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Has this ever happened to you?: You’re writing a piece for a client or editor and that piece is singing to you. Your mind is fizzing with fresh ideas; the words are flowing, smooth as milk. Every time you meet an obstacle, you battle it like a knight and leave its steaming carcass in your wake. You almost hate to let the piece go, you’ve enjoyed working on it so much, but it’s done, finished. You look it over, hit send, and off it goes to the client/editor.
Now it's time for your personal writing projects!
But your creative well has abruptly gone dry. Composing every sentence feels like pulling a live tooth. Each obstacle you meet looms big and scary and it whispers really mean things about ability as a writer and the pointlessness of your task. Your mind starts to wander. You start tweeting random stuff. But then – you remember that there’s another assignment you could be working on! One for a paying client! You quickly abandon your own project and start working on the other assignment. Amazingly, your energy is restored, the words are flowing, and every challenge you face, bested.
If that’s never happened to you – respect. But I’m sure there are more than a few people out there who know what I’m talking about. I had one of those days last week. But as I put away my own stalled project to be fruitful with someone else’s, I sighed: I wish I could be my own client.
Cue the thunderclap, light bulb, choir of angels or whatever imagery you prefer to use when you have a revelation. Suddenly, I realized that there was absolutely no reason why I couldn’t offer myself the same attention and creative power than people who pay me. I just had to figure out how. Here’s what I came up with:
1. Don’t just set goals – set a deadline.
Write down every task you need to do for your personal project: research, writing, interviews, etc. and then set a firm deadline for each one. I have never missed a deadline for a client/editor. The very idea makes me feel ill. Meeting deadlines is the bare minimum of professional conduct, right? Why, then, are we so willing to push off personal deadlines? If you want to be your own client, you need to start holding yourself to the same professional standards.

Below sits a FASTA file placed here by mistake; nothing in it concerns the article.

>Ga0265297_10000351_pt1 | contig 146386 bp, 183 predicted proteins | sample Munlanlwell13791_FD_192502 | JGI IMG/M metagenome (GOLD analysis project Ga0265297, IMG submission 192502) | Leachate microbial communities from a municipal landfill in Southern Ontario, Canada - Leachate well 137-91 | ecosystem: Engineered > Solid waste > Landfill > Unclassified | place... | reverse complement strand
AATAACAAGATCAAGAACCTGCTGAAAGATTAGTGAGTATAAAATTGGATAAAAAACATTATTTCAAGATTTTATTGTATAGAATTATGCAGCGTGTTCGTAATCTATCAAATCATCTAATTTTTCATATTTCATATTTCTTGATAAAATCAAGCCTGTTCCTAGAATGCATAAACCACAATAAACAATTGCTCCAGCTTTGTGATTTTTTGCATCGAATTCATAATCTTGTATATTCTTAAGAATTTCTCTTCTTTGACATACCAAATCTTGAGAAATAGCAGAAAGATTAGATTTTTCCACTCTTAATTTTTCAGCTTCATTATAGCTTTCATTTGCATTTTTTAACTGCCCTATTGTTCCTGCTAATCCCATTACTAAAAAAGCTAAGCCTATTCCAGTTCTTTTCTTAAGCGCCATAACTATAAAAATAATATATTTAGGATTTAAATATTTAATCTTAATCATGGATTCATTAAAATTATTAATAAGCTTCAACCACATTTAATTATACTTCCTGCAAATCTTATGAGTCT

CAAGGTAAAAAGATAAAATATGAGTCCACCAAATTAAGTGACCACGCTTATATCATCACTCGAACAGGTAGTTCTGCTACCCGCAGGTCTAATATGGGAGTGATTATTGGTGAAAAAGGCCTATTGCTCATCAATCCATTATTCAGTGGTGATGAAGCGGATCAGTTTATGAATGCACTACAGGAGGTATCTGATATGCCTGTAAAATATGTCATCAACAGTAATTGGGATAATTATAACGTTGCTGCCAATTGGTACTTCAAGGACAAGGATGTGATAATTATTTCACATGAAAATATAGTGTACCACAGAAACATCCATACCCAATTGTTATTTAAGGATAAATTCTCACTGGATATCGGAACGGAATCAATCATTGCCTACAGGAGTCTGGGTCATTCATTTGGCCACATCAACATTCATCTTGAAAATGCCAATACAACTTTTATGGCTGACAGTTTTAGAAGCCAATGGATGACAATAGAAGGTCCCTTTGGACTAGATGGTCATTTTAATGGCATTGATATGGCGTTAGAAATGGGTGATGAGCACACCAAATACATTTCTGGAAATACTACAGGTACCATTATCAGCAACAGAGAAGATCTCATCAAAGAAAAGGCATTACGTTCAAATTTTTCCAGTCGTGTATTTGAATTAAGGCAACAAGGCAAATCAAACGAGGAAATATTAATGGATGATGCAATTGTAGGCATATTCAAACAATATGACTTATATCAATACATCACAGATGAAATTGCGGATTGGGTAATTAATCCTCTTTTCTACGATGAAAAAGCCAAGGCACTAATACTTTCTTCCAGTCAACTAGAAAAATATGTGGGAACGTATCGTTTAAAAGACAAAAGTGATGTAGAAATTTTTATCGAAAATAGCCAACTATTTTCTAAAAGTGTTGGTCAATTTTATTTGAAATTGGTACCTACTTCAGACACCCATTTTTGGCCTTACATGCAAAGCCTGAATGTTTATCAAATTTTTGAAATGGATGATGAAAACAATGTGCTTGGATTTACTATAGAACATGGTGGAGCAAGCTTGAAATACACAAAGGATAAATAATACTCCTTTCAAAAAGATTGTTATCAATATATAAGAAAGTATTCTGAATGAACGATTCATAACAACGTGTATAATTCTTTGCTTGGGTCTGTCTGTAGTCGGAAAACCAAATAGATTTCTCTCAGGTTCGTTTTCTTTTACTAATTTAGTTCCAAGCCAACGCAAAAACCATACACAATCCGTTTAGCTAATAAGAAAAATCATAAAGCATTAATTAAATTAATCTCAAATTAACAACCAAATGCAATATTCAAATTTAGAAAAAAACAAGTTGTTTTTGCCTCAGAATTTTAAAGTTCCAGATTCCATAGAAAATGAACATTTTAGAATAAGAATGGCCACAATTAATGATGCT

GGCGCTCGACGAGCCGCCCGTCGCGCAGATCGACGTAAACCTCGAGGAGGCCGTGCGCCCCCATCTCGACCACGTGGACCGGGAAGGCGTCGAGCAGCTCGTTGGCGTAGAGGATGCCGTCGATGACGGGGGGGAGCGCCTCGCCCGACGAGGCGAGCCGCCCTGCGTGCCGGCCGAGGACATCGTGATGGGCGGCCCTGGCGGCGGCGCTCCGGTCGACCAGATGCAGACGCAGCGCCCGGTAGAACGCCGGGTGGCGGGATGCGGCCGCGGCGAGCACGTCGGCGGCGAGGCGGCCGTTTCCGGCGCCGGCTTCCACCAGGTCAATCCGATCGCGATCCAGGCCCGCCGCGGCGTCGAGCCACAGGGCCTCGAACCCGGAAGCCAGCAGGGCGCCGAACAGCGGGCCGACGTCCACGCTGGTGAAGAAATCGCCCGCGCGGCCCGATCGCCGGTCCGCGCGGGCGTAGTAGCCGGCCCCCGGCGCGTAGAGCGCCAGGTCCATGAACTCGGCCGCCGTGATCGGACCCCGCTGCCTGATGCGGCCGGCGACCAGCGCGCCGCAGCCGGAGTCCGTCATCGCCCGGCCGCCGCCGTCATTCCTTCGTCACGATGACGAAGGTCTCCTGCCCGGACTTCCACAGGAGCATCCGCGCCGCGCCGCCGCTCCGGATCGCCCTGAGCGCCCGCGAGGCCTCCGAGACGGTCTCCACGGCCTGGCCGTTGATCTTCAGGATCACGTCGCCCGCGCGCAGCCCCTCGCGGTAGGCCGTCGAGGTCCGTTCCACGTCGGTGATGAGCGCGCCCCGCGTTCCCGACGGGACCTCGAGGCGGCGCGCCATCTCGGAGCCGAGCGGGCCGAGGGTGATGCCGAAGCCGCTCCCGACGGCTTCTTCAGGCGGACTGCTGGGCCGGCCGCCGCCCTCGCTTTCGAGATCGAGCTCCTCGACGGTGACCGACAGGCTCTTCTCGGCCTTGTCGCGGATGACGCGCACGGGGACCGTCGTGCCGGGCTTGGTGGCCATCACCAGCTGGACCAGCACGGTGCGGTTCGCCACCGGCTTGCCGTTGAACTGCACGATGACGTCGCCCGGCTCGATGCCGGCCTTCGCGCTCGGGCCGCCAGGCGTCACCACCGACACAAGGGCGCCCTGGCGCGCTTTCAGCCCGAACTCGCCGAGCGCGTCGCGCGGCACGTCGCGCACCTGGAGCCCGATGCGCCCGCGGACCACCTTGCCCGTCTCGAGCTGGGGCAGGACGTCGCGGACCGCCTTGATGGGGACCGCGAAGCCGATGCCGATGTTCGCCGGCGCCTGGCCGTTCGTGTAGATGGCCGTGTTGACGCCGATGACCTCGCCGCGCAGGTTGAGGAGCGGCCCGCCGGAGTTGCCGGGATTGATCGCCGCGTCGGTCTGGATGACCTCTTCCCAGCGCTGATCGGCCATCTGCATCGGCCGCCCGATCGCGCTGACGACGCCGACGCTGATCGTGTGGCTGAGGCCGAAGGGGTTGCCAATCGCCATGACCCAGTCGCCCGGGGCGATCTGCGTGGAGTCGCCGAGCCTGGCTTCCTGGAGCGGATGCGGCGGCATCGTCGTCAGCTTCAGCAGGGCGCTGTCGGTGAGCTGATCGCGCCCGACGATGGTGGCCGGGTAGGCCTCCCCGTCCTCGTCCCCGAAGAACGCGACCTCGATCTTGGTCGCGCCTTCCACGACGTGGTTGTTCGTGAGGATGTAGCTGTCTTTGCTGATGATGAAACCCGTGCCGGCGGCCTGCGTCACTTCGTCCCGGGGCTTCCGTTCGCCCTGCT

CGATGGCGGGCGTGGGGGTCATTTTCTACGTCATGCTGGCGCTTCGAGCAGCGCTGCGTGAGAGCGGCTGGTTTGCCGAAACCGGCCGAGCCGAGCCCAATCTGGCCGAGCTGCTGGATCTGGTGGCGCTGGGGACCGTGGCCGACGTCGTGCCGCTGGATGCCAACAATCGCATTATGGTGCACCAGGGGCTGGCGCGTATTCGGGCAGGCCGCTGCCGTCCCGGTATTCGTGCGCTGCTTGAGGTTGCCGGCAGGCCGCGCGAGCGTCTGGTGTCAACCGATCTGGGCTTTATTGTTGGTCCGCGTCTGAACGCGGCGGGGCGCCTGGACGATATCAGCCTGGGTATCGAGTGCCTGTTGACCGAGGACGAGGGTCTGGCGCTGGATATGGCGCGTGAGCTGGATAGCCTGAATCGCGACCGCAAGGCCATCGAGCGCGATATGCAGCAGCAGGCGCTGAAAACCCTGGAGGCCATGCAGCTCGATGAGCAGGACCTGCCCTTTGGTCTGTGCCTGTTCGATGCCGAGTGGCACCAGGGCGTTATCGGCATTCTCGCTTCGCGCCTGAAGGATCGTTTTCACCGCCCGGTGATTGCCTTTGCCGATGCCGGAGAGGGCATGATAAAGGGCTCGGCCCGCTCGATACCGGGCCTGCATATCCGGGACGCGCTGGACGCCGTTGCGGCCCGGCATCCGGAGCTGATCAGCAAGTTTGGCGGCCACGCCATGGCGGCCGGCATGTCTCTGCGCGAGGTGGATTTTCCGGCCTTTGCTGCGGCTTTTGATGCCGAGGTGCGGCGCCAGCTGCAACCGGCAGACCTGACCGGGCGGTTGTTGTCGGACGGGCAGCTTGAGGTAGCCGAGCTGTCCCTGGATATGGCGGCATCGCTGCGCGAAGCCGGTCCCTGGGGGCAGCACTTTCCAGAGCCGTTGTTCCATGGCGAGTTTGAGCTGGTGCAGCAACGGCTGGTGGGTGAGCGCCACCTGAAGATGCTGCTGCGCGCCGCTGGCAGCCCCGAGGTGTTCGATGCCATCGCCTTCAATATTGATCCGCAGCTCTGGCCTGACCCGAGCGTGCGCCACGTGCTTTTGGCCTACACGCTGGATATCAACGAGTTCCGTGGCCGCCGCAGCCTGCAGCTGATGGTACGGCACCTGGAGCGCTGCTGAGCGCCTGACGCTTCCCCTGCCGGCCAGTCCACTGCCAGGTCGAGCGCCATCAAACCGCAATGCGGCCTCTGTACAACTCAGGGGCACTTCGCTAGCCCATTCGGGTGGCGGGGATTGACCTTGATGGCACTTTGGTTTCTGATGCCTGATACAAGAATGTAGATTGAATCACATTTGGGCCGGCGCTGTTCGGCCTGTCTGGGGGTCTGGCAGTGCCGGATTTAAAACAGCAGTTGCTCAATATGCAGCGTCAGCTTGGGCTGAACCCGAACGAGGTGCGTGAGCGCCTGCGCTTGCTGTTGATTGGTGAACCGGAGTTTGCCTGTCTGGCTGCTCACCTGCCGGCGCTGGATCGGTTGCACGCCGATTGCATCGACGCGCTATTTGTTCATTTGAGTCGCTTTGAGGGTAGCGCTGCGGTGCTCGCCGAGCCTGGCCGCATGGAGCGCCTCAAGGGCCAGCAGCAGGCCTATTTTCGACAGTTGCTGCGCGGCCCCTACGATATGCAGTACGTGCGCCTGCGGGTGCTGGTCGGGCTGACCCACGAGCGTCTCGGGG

2. Keep the “big picture” in mind as you work.
When you’re working for someone else, it’s easy to keep the “big picture” in mind. The big picture is usually a paycheck. Or exposure. Or building a portfolio and what have you. Once you’ve done the work, you know immediately what you’ve gained. It’s not so easy to see the big picture when you’re working on a personal project. You know what you hope to gain, but you also know that it may be a long while before you reap the fruits of your labor. Find some way of keeping the big picture in front of you as you work. It may be as simple as putting a big Post-It note on your computer screen saying: “Fame & Fortune” if that’s what you seek. Or “Financial Independence.” Or “I’m Quitting My Day Job.” You could also find a picture that embodies whatever it is you aspire to through your personal writing and put that on your desk. Whatever method you choose, make sure it’s something physical and in plain view so it can constantly remind you of your ultimate goal.
3. Obtain feedback on your work.
The nice thing about working for people other than yourself is that you usually receive feedback on your work. Of course, it’s always lovely to get positive feedback, but sometimes even critical feedback is welcome. When working on personal projects, you often get no feedback at all. This can make you feel as if you’re working in total darkness, groping and feeling your way forward. And who wants to work like that? Get some feedback on your work. Form a writer’s group. Join a writer’s forum. Get out there and let another writer you trust to shine some light on your project.
4. Praise yourself when you’ve done a good job.
Of course there will be plenty of times when you know you’ve done a good job without anyone telling you. And when that happens, don’t be afraid to pat yourself on the back or publicly acknowledge the good work you’ve done. After all, you’re the client. And when you’ve made the client happy, you deserve to feel good.
What would you add to this list?
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